Bitcoin mixing service CoinJoin begins blacklisting BTC connected to illicit activity service
Service that combines bitcoins CoinJoin has begun blacklisting bitcoin associated with illicit activities, a move that has drawn criticism from some crypto privacy activists.
CoinJoin, a bitcoin mixing service that is integrated into the privacy-focused Wasabi Wallet, said on Sunday that it would begin restricting bitcoin associated with certain IDs.
By obscuring the transaction history of your money, mixing services provide users with more anonymity while potentially enticing those looking to launder stolen bitcoin. According to blockchain analytics company Elliptic, the individual who hacked Twitter in 2020 and distributed phoney giveaway messages from high-profile accounts transferred the prize using CoinJoin. According to another claim, it also received cash from the KuCoin breach.
While CoinJoin’s terms and conditions have prohibited such unauthorised usage for some time, the company is now adopting a more proactive stance to prevent it.
“We are attempting to protect the company and the project by limiting the number of hackers and scammers who use the coordinator and get us into trouble,” according to a Twitter post by a user named Rafe, who was previously identified as a member of the Wasabi Wallet developer team in a blog post last year. “While this is within the company’s rights, trust me when I say that none of us is pleased.”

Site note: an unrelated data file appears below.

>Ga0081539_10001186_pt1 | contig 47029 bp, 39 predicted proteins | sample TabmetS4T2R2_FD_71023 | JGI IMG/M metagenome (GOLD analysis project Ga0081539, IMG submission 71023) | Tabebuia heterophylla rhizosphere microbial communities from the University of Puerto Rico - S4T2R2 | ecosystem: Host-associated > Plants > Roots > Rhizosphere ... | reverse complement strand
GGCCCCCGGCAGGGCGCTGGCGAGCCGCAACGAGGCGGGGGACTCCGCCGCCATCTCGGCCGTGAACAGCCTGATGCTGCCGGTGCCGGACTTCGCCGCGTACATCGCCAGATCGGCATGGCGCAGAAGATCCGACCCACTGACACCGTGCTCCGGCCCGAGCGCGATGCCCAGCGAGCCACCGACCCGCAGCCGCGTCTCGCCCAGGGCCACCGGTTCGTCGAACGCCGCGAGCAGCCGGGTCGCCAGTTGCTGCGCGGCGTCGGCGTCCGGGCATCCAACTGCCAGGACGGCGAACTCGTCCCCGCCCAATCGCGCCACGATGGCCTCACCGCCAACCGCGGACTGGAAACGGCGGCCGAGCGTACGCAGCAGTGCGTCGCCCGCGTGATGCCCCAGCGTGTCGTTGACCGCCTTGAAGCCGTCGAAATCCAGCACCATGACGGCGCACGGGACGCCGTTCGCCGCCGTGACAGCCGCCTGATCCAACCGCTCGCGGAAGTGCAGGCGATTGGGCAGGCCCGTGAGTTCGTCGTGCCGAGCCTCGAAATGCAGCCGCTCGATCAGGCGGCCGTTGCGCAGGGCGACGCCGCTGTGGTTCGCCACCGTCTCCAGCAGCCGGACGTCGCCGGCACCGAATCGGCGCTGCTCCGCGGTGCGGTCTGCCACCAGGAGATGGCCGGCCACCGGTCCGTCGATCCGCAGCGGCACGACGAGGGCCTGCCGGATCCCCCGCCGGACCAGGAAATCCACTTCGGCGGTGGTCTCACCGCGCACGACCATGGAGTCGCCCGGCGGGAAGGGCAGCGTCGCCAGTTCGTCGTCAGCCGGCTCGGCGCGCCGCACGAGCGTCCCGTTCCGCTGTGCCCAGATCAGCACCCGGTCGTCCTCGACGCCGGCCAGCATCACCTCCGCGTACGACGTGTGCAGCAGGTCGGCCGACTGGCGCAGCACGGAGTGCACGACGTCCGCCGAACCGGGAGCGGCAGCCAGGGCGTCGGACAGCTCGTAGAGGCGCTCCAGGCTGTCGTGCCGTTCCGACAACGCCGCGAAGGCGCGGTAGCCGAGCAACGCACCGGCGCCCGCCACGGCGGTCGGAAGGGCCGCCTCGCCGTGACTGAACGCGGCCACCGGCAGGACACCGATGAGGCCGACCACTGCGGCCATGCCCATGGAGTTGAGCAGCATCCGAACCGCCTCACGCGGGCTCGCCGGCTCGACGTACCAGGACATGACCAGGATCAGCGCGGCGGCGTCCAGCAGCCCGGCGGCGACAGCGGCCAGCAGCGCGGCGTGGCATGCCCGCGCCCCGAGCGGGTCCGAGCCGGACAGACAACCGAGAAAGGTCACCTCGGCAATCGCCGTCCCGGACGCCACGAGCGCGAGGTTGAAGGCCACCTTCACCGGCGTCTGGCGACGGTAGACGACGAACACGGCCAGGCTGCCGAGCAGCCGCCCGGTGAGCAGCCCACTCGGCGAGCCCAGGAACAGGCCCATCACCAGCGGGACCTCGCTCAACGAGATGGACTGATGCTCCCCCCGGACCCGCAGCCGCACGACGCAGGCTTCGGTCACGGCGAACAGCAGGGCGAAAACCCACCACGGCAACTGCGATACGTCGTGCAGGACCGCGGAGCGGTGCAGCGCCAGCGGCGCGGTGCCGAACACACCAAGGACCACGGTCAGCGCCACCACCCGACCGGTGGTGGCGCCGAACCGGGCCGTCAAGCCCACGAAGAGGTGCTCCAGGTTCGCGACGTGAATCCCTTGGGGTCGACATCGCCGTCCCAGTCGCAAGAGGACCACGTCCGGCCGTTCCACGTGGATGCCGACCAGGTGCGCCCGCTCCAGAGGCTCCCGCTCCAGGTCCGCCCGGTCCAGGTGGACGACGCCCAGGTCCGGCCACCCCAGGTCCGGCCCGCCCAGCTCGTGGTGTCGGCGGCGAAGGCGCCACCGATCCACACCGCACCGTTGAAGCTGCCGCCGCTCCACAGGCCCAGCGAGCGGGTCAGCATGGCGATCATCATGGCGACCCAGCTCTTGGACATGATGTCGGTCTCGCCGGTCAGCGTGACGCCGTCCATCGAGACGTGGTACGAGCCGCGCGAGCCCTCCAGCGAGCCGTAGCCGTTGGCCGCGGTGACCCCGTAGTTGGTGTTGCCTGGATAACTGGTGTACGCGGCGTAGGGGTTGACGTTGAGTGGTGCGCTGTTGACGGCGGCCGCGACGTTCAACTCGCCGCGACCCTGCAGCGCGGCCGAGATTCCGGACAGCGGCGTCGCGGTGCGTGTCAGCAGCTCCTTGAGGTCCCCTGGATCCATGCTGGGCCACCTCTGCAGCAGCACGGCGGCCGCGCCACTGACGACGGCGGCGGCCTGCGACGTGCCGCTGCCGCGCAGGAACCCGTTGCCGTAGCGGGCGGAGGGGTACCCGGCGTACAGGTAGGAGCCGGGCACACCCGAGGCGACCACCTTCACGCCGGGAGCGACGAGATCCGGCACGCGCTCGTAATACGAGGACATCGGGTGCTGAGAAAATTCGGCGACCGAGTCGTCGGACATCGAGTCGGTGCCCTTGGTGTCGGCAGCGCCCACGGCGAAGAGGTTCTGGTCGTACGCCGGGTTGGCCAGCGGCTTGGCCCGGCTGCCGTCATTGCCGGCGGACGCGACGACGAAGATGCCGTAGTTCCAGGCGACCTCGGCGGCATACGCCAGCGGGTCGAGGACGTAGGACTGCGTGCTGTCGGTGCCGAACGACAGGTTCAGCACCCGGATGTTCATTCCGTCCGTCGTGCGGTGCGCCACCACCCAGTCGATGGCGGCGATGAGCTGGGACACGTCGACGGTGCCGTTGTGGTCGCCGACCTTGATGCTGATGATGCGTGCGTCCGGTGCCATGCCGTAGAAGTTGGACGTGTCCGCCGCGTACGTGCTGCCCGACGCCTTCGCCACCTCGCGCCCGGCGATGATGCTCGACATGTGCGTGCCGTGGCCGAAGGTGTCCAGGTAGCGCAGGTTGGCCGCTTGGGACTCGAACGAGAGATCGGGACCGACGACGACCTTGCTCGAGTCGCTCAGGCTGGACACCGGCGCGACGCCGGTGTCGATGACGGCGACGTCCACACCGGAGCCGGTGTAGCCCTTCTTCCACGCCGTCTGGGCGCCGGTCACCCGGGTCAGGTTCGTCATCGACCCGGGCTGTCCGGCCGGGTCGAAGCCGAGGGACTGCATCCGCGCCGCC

The blacklisting is only applicable to users of the Wasabi team’s zkSNACKs coordinator. The coordinator is the computer that orchestrates the mixing of bitcoin across several users’ wallets. The blacklist does not apply to anybody who use alternate coordinators, which, as Rafe said, may be established by anyone.
The notice indicates that the coordinator will deny access to the service to some UTXOs. A UTXO, or Unspent Transaction Output, is basically what is generated whenever someone spends bitcoin. Typically, it is the balance remaining in their wallet after they have spent a certain amount. This implies that the provider can block a specified quantity of stolen bitcoin.
Adam Fiscor, inventor of Wasabi Wallet, stated that “blacklisting” had come on CoinJoin, calling it a significant setback for bitcoin’s fungibility – the idea that each bitcoin is interchangeable with any other bitcoin.
Shortly after the announcement, Fiscor recalled the “glory days” of 2013, when the Bitcoin community successfully fought back against such blacklisting. The author argued against these limits in the original article he linked to, advocating instead for mixing services such as CoinJoin.